Corvette Racing’s Oliver Gavin suffered a frustrating weekend on the streets of Long Beach in California, finishing ninth in the super competitive GT class in today’s second round of the American Le Mans Series .
With very limited track time available to the series over two days, and with many cars and drivers experiencing Long Beach for the first time, Olly and his team mate Olivier Beretta were – like all the other front runners – subject to many red flag interruptions during practice. The Monaco man was tasked with qualifying and put the No. 4 Corvette in fifth place on the grid for the 100-minute sprint race.
Beretta took the green flag and had moved up to fourth by the 30-minute mark, but an encounter with a tire barrier damaged the front bodywork and driver’s door, dropping them to eighth. Olly took over the wheel at 46 minutes, just under the half way mark, but had to make two subsequent pit stops for additional repairs.
He explains what happened: “It was very close and tight at the start and Olivier got a bit too close to Bergmeister and touched him going through Turn 11. That did some damage to the front end of our car – the grille and intake to the radiator – and the water temperature went through the roof. We were fighting that for the first part of the race then Olivier after one of the many yellows, got caught up with a LMPC car at Turn 9 which caught him by surprise as he was going down the gears; he got sideways and slid into the tires – a traffic incident.. There was traffic everywhere here, and it was difficult for everyone including experienced drivers. Unfortunately the incident did a lot of damage to the left side of the car.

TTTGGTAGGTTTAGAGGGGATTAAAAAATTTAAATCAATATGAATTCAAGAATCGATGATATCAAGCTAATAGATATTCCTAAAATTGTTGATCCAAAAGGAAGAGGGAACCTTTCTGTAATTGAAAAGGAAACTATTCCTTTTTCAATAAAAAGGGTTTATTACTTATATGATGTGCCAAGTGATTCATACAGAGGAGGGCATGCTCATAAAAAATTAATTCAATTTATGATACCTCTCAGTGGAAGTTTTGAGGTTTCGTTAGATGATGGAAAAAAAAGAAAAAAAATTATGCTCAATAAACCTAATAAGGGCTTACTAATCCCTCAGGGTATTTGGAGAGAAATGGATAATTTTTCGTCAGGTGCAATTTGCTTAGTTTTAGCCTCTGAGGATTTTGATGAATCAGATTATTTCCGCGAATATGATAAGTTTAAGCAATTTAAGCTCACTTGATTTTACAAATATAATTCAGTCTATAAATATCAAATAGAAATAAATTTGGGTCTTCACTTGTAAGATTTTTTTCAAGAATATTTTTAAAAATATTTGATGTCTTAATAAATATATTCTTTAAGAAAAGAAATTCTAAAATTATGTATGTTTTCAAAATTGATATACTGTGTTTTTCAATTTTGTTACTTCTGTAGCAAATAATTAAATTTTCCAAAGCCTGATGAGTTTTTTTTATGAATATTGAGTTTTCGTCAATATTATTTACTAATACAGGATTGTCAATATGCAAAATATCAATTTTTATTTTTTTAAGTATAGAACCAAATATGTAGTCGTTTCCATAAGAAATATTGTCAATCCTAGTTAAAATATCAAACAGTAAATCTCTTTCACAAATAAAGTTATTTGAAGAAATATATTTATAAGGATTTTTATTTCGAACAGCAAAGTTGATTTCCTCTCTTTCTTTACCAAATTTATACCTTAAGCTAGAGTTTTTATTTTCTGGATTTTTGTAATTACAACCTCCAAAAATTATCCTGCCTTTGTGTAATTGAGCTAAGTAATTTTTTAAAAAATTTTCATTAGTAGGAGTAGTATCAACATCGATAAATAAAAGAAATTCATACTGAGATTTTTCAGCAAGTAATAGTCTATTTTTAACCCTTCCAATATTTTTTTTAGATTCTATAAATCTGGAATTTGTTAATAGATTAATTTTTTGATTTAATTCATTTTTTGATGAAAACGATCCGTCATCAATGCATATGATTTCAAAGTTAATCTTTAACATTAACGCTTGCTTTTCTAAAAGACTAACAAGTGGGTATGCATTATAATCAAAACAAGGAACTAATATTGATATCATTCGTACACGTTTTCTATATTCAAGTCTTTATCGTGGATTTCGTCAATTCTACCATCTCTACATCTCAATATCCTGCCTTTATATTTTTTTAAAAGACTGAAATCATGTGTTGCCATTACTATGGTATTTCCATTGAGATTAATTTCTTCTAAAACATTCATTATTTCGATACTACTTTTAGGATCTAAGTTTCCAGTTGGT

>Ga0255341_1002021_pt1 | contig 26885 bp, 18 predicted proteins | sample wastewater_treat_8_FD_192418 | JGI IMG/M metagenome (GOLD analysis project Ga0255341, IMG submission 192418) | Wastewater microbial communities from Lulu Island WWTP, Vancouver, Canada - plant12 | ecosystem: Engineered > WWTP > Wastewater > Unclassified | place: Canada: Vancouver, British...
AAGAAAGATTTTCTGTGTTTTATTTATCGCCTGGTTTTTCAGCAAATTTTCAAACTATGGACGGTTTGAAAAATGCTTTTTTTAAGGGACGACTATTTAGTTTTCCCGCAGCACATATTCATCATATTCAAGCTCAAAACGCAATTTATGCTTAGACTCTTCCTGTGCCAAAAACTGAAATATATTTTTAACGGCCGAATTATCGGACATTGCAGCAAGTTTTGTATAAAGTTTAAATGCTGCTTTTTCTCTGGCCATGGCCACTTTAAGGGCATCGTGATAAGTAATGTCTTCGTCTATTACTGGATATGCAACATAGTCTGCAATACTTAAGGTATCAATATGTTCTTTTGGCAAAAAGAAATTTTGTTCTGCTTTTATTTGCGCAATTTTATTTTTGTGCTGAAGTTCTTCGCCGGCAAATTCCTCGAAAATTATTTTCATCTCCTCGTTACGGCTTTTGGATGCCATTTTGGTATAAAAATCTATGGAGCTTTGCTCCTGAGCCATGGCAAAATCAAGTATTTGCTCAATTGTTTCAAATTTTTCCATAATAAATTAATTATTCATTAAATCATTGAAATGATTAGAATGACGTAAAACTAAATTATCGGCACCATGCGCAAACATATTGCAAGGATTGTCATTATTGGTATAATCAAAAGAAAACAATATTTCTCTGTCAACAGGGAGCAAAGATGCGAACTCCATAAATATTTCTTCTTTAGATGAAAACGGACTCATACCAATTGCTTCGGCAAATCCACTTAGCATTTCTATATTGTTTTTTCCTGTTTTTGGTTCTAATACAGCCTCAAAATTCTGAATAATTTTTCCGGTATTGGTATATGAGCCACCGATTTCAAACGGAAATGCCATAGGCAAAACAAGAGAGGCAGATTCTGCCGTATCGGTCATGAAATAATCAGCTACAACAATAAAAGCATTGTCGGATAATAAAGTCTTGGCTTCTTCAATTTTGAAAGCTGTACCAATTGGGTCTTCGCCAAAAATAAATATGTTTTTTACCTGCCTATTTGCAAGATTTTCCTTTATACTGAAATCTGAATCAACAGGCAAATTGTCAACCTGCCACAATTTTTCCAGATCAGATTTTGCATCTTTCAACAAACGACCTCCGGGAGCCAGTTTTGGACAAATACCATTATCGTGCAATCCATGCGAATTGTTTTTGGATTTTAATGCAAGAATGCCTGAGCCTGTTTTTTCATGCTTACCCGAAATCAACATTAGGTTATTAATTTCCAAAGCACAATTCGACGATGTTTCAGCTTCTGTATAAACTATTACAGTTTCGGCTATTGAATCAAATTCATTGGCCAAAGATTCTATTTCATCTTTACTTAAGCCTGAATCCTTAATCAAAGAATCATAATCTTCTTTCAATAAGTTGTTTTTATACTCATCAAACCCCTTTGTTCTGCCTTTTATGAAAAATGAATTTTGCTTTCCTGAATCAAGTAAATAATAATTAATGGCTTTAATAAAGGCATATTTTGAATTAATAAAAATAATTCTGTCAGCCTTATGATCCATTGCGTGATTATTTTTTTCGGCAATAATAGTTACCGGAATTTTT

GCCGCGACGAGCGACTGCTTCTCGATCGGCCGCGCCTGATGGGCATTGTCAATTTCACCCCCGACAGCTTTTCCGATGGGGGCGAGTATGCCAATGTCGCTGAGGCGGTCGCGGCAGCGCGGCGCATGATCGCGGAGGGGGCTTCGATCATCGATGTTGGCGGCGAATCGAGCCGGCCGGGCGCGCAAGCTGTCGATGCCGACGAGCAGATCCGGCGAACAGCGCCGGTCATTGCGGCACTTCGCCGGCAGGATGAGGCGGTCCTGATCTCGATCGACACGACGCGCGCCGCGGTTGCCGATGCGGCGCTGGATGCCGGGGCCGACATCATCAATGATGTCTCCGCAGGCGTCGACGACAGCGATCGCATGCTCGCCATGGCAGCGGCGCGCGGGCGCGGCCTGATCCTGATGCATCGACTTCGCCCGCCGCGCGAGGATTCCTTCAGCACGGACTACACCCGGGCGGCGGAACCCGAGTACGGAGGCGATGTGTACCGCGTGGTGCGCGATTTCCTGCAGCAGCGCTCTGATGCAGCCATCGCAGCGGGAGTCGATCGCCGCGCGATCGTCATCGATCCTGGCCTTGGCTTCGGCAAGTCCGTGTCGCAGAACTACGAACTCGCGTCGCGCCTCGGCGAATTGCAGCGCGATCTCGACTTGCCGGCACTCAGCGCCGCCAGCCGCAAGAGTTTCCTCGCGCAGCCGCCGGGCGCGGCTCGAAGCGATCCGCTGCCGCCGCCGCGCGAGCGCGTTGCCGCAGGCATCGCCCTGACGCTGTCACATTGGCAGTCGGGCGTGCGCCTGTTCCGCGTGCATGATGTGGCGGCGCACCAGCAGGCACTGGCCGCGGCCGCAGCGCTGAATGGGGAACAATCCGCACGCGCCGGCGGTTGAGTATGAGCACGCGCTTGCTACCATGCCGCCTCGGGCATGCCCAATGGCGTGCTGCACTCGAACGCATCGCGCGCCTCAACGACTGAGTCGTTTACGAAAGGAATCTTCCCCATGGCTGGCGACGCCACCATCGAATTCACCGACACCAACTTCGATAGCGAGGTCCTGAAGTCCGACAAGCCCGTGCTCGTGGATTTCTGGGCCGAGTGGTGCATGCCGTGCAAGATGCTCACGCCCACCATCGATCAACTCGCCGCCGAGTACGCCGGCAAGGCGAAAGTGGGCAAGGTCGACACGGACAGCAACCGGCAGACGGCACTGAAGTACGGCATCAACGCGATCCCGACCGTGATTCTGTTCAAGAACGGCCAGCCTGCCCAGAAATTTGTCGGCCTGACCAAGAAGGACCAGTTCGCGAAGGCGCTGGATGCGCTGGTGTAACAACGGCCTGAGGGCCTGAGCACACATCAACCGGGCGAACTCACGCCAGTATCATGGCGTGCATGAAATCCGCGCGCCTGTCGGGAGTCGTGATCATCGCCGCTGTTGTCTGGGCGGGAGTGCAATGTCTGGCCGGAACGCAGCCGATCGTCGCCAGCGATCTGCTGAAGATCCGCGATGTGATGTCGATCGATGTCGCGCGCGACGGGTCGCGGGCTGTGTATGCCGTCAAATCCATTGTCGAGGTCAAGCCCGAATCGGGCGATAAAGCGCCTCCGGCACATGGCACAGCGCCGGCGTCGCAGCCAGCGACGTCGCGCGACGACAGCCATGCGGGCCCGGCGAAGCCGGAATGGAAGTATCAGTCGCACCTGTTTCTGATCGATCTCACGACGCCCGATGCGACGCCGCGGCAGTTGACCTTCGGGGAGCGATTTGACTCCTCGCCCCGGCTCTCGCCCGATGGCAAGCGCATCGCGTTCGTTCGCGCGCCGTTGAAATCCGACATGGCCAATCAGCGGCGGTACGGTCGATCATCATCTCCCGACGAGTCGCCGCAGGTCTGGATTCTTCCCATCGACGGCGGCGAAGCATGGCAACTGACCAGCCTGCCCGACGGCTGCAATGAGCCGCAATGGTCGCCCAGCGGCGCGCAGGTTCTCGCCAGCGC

“We kept going but the water temperature continued to climb after I got in the car and we also lost a mirror so had to come in for that. A ninth-place finish certainly wasn’t what we wanted,” continued Olly. “It seems like we can’t get a break at the moment. The car was good, even with the damage we had, but realistically we weren’t going to move up in the finishing order and I just brought it home without risk. There were cars spinning off right and left in front of me, and a car even spun into the wall in front of me behind the pace car!
“I’m now faced with trying to make my way home which, with the disruption to flights because of the volcanic ash, is certainly going to be a challenge. I’m trying to fly from Toronto to Lisbon then go by train from Lisbon to Paris, and another train from Paris to London, which should get me home on Friday. I’ve got the London Marathon on Sunday and at the moment I’ve got one day to rest, sort my numbers out and get ready for the race. It’s certainly not the way I wanted to do it, having trained so hard for the last six months, but we’ll have to wait and see. It’s out of my control…this volcano has certainly erupted at the wrong time for me.”